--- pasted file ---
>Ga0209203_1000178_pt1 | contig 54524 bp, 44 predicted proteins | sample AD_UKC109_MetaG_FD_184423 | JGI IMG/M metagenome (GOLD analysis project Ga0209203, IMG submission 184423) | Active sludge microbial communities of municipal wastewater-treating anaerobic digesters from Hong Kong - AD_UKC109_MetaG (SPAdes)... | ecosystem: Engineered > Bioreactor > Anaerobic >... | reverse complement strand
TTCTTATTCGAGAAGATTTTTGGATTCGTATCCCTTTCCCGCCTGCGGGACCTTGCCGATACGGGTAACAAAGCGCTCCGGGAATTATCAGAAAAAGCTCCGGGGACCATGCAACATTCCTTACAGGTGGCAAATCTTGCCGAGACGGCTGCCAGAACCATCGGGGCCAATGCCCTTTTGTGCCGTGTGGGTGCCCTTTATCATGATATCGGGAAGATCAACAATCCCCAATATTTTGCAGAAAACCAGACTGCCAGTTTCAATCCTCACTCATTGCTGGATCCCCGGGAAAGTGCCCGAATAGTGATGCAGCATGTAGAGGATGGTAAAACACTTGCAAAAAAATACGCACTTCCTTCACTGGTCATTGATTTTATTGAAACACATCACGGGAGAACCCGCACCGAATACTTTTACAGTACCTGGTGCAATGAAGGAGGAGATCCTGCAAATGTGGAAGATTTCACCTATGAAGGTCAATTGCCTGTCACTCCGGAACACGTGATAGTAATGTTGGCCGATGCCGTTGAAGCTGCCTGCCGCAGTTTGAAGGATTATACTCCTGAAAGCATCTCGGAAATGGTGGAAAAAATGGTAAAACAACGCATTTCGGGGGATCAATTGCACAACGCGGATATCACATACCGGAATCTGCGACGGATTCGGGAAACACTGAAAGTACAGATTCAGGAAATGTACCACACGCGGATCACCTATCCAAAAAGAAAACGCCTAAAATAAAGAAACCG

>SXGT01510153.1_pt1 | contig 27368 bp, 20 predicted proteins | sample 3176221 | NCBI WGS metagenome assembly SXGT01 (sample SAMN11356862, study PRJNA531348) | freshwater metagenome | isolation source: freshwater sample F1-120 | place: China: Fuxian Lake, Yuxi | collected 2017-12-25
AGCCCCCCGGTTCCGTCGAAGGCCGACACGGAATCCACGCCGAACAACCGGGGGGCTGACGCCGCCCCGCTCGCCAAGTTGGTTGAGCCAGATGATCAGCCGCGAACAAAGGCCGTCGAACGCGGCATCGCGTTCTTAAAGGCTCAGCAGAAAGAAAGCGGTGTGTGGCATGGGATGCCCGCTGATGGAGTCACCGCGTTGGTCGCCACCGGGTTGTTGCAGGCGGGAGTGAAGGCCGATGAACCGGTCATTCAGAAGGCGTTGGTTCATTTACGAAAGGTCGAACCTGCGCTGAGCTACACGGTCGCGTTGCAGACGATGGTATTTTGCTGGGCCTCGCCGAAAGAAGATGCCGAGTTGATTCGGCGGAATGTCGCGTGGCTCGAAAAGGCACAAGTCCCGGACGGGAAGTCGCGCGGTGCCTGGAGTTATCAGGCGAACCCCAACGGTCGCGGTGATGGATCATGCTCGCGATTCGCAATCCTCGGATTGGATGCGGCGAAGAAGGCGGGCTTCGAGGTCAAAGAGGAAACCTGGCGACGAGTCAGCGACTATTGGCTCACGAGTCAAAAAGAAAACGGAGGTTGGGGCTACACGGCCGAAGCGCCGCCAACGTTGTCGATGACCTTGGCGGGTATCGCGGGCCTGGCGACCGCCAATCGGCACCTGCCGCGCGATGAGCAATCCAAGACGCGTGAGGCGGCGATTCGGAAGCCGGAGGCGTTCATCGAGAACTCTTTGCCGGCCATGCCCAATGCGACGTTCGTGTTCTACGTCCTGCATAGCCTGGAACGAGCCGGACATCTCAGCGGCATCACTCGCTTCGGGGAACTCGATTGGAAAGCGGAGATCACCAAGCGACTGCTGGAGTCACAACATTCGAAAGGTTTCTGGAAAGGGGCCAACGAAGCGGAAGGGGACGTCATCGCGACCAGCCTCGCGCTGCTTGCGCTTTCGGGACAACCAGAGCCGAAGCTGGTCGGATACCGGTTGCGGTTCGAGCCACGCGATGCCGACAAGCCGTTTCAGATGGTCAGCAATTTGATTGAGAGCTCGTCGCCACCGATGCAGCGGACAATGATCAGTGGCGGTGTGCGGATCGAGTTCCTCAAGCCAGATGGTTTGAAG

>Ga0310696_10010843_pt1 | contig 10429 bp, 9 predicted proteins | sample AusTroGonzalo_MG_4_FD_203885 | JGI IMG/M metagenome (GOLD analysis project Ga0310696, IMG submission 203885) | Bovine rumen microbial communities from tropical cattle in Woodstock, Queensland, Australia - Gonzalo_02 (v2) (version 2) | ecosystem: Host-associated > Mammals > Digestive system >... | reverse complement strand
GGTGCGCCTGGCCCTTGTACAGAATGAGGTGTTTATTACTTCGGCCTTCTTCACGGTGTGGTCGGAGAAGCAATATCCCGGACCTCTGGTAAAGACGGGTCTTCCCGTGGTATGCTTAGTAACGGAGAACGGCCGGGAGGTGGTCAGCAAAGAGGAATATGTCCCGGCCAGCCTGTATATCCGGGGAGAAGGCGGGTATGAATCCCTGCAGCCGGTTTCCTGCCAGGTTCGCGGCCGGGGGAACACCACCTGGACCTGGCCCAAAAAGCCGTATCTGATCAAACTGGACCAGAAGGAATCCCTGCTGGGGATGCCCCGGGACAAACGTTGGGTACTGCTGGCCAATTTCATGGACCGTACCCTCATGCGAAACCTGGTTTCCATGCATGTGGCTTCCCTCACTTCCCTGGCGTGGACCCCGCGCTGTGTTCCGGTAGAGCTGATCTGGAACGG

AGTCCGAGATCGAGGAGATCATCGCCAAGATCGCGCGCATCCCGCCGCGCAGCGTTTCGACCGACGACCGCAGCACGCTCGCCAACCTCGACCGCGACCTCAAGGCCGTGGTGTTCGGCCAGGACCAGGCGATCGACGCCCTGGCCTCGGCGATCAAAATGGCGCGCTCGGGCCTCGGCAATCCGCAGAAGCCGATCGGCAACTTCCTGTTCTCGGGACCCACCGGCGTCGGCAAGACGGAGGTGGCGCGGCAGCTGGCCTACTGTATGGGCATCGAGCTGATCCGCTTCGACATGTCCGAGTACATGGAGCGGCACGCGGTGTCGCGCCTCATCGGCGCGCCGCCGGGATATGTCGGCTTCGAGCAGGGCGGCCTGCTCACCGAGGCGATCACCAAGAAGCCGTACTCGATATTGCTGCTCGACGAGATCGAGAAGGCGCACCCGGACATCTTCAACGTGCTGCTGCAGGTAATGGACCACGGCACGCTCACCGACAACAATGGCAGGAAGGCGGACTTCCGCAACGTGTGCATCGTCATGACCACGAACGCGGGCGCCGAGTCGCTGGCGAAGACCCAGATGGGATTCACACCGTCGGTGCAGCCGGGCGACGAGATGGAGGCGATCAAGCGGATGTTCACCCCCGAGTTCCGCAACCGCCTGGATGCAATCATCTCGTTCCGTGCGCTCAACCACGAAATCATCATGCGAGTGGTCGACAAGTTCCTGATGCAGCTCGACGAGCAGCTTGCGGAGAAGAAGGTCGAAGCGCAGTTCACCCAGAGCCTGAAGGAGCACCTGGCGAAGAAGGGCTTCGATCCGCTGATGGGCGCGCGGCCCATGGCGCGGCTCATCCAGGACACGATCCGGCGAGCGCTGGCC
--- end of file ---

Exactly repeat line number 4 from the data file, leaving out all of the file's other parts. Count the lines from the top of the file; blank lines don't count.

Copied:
AGCCCCCCGGTTCCGTCGAAGGCCGACACGGAATCCACGCCGAACAACCGGGGGGCTGACGCCGCCCCGCTCGCCAAGTTGGTTGAGCCAGATGATCAGCCGCGAACAAAGGCCGTCGAACGCGGCATCGCGTTCTTAAAGGCTCAGCAGAAAGAAAGCGGTGTGTGGCATGGGATGCCCGCTGATGGAGTCACCGCGTTGGTCGCCACCGGGTTGTTGCAGGCGGGAGTGAAGGCCGATGAACCGGTCATTCAGAAGGCGTTGGTTCATTTACGAAAGGTCGAACCTGCGCTGAGCTACACGGTCGCGTTGCAGACGATGGTATTTTGCTGGGCCTCGCCGAAAGAAGATGCCGAGTTGATTCGGCGGAATGTCGCGTGGCTCGAAAAGGCACAAGTCCCGGACGGGAAGTCGCGCGGTGCCTGGAGTTATCAGGCGAACCCCAACGGTCGCGGTGATGGATCATGCTCGCGATTCGCAATCCTCGGATTGGATGCGGCGAAGAAGGCGGGCTTCGAGGTCAAAGAGGAAACCTGGCGACGAGTCAGCGACTATTGGCTCACGAGTCAAAAAGAAAACGGAGGTTGGGGCTACACGGCCGAAGCGCCGCCAACGTTGTCGATGACCTTGGCGGGTATCGCGGGCCTGGCGACCGCCAATCGGCACCTGCCGCGCGATGAGCAATCCAAGACGCGTGAGGCGGCGATTCGGAAGCCGGAGGCGTTCATCGAGAACTCTTTGCCGGCCATGCCCAATGCGACGTTCGTGTTCTACGTCCTGCATAGCCTGGAACGAGCCGGACATCTCAGCGGCATCACTCGCTTCGGGGAACTCGATTGGAAAGCGGAGATCACCAAGCGACTGCTGGAGTCACAACATTCGAAAGGTTTCTGGAAAGGGGCCAACGAAGCGGAAGGGGACGTCATCGCGACCAGCCTCGCGCTGCTTGCGCTTTCGGGACAACCAGAGCCGAAGCTGGTCGGATACCGGTTGCGGTTCGAGCCACGCGATGCCGACAAGCCGTTTCAGATGGTCAGCAATTTGATTGAGAGCTCGTCGCCACCGATGCAGCGGACAATGATCAGTGGCGGTGTGCGGATCGAGTTCCTCAAGCCAGATGGTTTGAAG